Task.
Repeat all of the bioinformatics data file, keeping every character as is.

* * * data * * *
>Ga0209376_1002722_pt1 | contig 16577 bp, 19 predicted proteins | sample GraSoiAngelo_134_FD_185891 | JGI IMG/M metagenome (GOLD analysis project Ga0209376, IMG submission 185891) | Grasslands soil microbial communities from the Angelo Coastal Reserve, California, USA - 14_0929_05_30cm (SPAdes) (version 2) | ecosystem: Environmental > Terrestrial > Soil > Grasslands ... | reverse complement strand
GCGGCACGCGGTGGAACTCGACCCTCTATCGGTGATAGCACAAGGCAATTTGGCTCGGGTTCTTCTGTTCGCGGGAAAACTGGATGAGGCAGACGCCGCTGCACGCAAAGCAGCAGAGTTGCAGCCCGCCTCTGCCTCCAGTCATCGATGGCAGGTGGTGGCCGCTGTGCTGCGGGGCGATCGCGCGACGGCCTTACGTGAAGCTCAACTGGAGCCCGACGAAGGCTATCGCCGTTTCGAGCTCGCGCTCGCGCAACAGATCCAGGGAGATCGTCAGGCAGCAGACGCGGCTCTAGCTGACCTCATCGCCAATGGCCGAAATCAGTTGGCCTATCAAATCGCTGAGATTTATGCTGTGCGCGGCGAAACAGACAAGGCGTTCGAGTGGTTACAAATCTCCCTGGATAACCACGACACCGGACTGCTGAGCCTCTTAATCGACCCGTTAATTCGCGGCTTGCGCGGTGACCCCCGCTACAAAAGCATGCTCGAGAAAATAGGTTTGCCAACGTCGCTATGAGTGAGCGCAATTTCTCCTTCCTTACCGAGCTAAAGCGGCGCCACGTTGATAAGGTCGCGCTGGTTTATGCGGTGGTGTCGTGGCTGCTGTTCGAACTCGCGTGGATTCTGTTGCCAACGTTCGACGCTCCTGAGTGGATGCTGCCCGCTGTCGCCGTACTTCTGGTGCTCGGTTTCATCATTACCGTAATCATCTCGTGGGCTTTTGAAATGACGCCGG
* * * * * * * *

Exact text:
>Ga0209376_1002722_pt1 | contig 16577 bp, 19 predicted proteins | sample GraSoiAngelo_134_FD_185891 | JGI IMG/M metagenome (GOLD analysis project Ga0209376, IMG submission 185891) | Grasslands soil microbial communities from the Angelo Coastal Reserve, California, USA - 14_0929_05_30cm (SPAdes) (version 2) | ecosystem: Environmental > Terrestrial > Soil > Grasslands ... | reverse complement strand
GCGGCACGCGGTGGAACTCGACCCTCTATCGGTGATAGCACAAGGCAATTTGGCTCGGGTTCTTCTGTTCGCGGGAAAACTGGATGAGGCAGACGCCGCTGCACGCAAAGCAGCAGAGTTGCAGCCCGCCTCTGCCTCCAGTCATCGATGGCAGGTGGTGGCCGCTGTGCTGCGGGGCGATCGCGCGACGGCCTTACGTGAAGCTCAACTGGAGCCCGACGAAGGCTATCGCCGTTTCGAGCTCGCGCTCGCGCAACAGATCCAGGGAGATCGTCAGGCAGCAGACGCGGCTCTAGCTGACCTCATCGCCAATGGCCGAAATCAGTTGGCCTATCAAATCGCTGAGATTTATGCTGTGCGCGGCGAAACAGACAAGGCGTTCGAGTGGTTACAAATCTCCCTGGATAACCACGACACCGGACTGCTGAGCCTCTTAATCGACCCGTTAATTCGCGGCTTGCGCGGTGACCCCCGCTACAAAAGCATGCTCGAGAAAATAGGTTTGCCAACGTCGCTATGAGTGAGCGCAATTTCTCCTTCCTTACCGAGCTAAAGCGGCGCCACGTTGATAAGGTCGCGCTGGTTTATGCGGTGGTGTCGTGGCTGCTGTTCGAACTCGCGTGGATTCTGTTGCCAACGTTCGACGCTCCTGAGTGGATGCTGCCCGCTGTCGCCGTACTTCTGGTGCTCGGTTTCATCATTACCGTAATCATCTCGTGGGCTTTTGAAATGACGCCGG